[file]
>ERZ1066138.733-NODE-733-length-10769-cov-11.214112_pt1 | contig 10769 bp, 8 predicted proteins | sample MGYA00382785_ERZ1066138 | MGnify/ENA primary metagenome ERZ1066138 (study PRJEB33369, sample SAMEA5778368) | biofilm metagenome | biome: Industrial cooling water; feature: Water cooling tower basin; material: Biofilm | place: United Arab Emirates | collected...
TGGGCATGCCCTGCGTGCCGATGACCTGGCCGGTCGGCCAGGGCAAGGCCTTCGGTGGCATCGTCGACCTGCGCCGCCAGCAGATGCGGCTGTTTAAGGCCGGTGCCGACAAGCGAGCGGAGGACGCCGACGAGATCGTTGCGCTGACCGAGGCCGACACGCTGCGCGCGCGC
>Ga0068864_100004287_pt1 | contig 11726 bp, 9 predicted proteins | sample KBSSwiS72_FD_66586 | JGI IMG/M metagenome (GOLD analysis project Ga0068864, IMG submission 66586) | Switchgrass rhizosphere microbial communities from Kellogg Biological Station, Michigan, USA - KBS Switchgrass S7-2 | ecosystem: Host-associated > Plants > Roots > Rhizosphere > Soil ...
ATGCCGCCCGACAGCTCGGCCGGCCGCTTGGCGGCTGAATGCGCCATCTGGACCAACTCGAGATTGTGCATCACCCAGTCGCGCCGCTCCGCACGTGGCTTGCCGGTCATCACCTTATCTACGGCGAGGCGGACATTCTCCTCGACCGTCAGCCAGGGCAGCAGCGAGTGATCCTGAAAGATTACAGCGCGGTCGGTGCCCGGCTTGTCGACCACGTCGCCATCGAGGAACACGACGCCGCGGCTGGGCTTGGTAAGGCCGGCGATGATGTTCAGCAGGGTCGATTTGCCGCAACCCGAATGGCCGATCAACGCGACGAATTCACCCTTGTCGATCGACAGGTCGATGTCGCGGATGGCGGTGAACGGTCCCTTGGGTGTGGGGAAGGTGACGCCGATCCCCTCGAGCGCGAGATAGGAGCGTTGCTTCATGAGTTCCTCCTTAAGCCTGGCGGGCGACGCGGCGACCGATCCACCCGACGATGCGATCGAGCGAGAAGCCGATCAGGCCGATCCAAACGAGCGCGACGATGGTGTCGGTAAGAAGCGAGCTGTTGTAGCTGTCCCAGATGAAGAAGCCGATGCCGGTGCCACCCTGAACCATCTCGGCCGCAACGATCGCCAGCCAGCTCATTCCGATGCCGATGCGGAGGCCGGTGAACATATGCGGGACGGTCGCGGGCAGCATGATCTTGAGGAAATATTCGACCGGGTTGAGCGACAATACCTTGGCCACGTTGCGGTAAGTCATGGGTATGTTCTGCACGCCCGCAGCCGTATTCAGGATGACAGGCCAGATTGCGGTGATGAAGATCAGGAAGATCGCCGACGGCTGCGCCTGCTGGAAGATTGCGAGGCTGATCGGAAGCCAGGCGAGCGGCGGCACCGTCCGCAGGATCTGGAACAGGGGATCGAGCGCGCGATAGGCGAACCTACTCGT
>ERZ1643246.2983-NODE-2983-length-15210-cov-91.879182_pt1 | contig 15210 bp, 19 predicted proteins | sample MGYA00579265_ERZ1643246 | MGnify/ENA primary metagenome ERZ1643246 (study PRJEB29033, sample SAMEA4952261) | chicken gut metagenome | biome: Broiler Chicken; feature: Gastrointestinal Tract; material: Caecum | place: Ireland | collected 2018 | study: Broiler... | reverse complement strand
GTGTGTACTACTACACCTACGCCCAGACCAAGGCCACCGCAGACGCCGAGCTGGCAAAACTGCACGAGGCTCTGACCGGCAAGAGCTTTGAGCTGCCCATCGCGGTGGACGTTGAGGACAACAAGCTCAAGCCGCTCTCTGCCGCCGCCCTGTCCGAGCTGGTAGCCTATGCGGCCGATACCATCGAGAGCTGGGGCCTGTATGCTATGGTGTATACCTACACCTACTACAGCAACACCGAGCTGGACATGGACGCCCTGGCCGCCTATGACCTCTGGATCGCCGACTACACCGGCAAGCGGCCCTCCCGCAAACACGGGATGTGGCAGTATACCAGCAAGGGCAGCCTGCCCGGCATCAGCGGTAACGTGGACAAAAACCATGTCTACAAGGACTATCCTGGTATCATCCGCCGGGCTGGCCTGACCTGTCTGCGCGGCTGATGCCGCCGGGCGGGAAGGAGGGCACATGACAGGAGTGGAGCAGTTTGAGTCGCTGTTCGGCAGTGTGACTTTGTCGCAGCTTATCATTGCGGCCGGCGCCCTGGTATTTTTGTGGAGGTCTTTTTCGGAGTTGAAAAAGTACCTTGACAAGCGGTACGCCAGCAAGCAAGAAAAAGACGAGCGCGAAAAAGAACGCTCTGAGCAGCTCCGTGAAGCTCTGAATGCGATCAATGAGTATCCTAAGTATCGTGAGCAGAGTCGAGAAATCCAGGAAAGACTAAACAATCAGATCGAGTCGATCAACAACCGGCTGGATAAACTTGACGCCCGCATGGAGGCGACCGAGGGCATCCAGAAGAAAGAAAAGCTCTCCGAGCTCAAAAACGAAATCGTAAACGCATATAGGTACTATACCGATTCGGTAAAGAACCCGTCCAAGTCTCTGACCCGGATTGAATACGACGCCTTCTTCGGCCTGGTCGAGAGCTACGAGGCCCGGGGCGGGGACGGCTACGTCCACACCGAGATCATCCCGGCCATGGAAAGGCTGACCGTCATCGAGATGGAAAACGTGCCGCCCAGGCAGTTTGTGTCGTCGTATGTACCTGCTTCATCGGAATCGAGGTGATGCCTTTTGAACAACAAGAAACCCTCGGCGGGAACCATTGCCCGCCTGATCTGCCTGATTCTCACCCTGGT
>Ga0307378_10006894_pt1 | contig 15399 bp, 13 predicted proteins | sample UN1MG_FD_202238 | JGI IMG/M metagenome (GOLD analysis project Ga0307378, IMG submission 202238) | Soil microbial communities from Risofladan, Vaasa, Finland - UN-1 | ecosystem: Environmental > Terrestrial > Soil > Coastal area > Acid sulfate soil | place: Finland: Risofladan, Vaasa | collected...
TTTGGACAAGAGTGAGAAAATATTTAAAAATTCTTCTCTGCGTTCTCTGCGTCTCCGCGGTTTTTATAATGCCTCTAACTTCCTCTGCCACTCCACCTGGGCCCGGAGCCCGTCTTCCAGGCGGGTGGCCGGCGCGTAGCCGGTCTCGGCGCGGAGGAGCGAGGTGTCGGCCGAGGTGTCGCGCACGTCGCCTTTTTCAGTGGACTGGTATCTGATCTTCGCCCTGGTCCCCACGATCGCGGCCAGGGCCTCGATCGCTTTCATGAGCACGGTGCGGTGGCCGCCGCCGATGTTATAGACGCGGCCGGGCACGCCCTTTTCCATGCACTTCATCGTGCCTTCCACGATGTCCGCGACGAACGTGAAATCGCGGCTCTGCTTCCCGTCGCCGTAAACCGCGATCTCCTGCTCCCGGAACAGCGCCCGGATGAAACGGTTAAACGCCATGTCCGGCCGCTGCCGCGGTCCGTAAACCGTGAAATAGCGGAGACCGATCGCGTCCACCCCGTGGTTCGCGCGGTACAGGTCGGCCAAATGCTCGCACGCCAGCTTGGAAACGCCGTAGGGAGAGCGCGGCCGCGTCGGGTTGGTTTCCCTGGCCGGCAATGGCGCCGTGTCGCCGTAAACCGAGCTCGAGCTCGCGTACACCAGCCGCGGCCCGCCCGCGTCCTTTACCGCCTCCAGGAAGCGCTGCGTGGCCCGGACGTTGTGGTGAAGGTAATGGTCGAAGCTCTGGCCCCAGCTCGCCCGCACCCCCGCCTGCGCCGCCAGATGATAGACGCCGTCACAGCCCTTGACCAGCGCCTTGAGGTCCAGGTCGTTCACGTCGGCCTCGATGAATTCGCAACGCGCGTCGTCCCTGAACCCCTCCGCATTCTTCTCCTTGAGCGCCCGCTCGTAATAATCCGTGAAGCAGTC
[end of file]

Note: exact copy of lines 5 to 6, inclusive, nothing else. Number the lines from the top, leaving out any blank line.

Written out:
>ERZ1643246.2983-NODE-2983-length-15210-cov-91.879182_pt1 | contig 15210 bp, 19 predicted proteins | sample MGYA00579265_ERZ1643246 | MGnify/ENA primary metagenome ERZ1643246 (study PRJEB29033, sample SAMEA4952261) | chicken gut metagenome | biome: Broiler Chicken; feature: Gastrointestinal Tract; material: Caecum | place: Ireland | collected 2018 | study: Broiler... | reverse complement strand
GTGTGTACTACTACACCTACGCCCAGACCAAGGCCACCGCAGACGCCGAGCTGGCAAAACTGCACGAGGCTCTGACCGGCAAGAGCTTTGAGCTGCCCATCGCGGTGGACGTTGAGGACAACAAGCTCAAGCCGCTCTCTGCCGCCGCCCTGTCCGAGCTGGTAGCCTATGCGGCCGATACCATCGAGAGCTGGGGCCTGTATGCTATGGTGTATACCTACACCTACTACAGCAACACCGAGCTGGACATGGACGCCCTGGCCGCCTATGACCTCTGGATCGCCGACTACACCGGCAAGCGGCCCTCCCGCAAACACGGGATGTGGCAGTATACCAGCAAGGGCAGCCTGCCCGGCATCAGCGGTAACGTGGACAAAAACCATGTCTACAAGGACTATCCTGGTATCATCCGCCGGGCTGGCCTGACCTGTCTGCGCGGCTGATGCCGCCGGGCGGGAAGGAGGGCACATGACAGGAGTGGAGCAGTTTGAGTCGCTGTTCGGCAGTGTGACTTTGTCGCAGCTTATCATTGCGGCCGGCGCCCTGGTATTTTTGTGGAGGTCTTTTTCGGAGTTGAAAAAGTACCTTGACAAGCGGTACGCCAGCAAGCAAGAAAAAGACGAGCGCGAAAAAGAACGCTCTGAGCAGCTCCGTGAAGCTCTGAATGCGATCAATGAGTATCCTAAGTATCGTGAGCAGAGTCGAGAAATCCAGGAAAGACTAAACAATCAGATCGAGTCGATCAACAACCGGCTGGATAAACTTGACGCCCGCATGGAGGCGACCGAGGGCATCCAGAAGAAAGAAAAGCTCTCCGAGCTCAAAAACGAAATCGTAAACGCATATAGGTACTATACCGATTCGGTAAAGAACCCGTCCAAGTCTCTGACCCGGATTGAATACGACGCCTTCTTCGGCCTGGTCGAGAGCTACGAGGCCCGGGGCGGGGACGGCTACGTCCACACCGAGATCATCCCGGCCATGGAAAGGCTGACCGTCATCGAGATGGAAAACGTGCCGCCCAGGCAGTTTGTGTCGTCGTATGTACCTGCTTCATCGGAATCGAGGTGATGCCTTTTGAACAACAAGAAACCCTCGGCGGGAACCATTGCCCGCCTGATCTGCCTGATTCTCACCCTGGT